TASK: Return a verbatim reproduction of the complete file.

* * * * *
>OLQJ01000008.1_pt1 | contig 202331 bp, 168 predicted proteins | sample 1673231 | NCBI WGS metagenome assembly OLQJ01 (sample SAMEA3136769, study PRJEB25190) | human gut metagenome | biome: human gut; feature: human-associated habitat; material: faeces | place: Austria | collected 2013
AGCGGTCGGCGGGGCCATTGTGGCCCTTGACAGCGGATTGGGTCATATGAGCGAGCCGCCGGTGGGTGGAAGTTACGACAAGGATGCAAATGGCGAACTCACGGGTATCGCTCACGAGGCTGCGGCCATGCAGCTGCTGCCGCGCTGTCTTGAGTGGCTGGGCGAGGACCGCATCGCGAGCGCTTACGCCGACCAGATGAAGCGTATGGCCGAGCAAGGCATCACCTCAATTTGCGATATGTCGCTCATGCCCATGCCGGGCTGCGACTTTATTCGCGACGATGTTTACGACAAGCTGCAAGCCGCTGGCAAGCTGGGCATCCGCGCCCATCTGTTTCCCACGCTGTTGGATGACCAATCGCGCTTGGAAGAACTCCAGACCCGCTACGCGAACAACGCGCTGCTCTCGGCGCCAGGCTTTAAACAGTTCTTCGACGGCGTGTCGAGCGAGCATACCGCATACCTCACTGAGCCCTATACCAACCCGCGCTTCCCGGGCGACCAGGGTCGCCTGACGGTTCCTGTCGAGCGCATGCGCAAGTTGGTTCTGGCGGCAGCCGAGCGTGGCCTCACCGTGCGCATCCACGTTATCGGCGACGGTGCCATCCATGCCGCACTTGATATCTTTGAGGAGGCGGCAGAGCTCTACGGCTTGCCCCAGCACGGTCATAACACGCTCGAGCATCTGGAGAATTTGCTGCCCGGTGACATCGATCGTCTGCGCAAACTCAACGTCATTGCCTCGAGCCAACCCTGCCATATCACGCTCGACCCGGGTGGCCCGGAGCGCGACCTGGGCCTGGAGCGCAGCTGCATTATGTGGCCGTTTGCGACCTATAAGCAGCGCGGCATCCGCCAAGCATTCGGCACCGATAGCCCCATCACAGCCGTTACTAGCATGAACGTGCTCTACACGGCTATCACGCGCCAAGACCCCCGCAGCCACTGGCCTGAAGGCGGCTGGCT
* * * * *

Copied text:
>OLQJ01000008.1_pt1 | contig 202331 bp, 168 predicted proteins | sample 1673231 | NCBI WGS metagenome assembly OLQJ01 (sample SAMEA3136769, study PRJEB25190) | human gut metagenome | biome: human gut; feature: human-associated habitat; material: faeces | place: Austria | collected 2013
AGCGGTCGGCGGGGCCATTGTGGCCCTTGACAGCGGATTGGGTCATATGAGCGAGCCGCCGGTGGGTGGAAGTTACGACAAGGATGCAAATGGCGAACTCACGGGTATCGCTCACGAGGCTGCGGCCATGCAGCTGCTGCCGCGCTGTCTTGAGTGGCTGGGCGAGGACCGCATCGCGAGCGCTTACGCCGACCAGATGAAGCGTATGGCCGAGCAAGGCATCACCTCAATTTGCGATATGTCGCTCATGCCCATGCCGGGCTGCGACTTTATTCGCGACGATGTTTACGACAAGCTGCAAGCCGCTGGCAAGCTGGGCATCCGCGCCCATCTGTTTCCCACGCTGTTGGATGACCAATCGCGCTTGGAAGAACTCCAGACCCGCTACGCGAACAACGCGCTGCTCTCGGCGCCAGGCTTTAAACAGTTCTTCGACGGCGTGTCGAGCGAGCATACCGCATACCTCACTGAGCCCTATACCAACCCGCGCTTCCCGGGCGACCAGGGTCGCCTGACGGTTCCTGTCGAGCGCATGCGCAAGTTGGTTCTGGCGGCAGCCGAGCGTGGCCTCACCGTGCGCATCCACGTTATCGGCGACGGTGCCATCCATGCCGCACTTGATATCTTTGAGGAGGCGGCAGAGCTCTACGGCTTGCCCCAGCACGGTCATAACACGCTCGAGCATCTGGAGAATTTGCTGCCCGGTGACATCGATCGTCTGCGCAAACTCAACGTCATTGCCTCGAGCCAACCCTGCCATATCACGCTCGACCCGGGTGGCCCGGAGCGCGACCTGGGCCTGGAGCGCAGCTGCATTATGTGGCCGTTTGCGACCTATAAGCAGCGCGGCATCCGCCAAGCATTCGGCACCGATAGCCCCATCACAGCCGTTACTAGCATGAACGTGCTCTACACGGCTATCACGCGCCAAGACCCCCGCAGCCACTGGCCTGAAGGCGGCTGGCT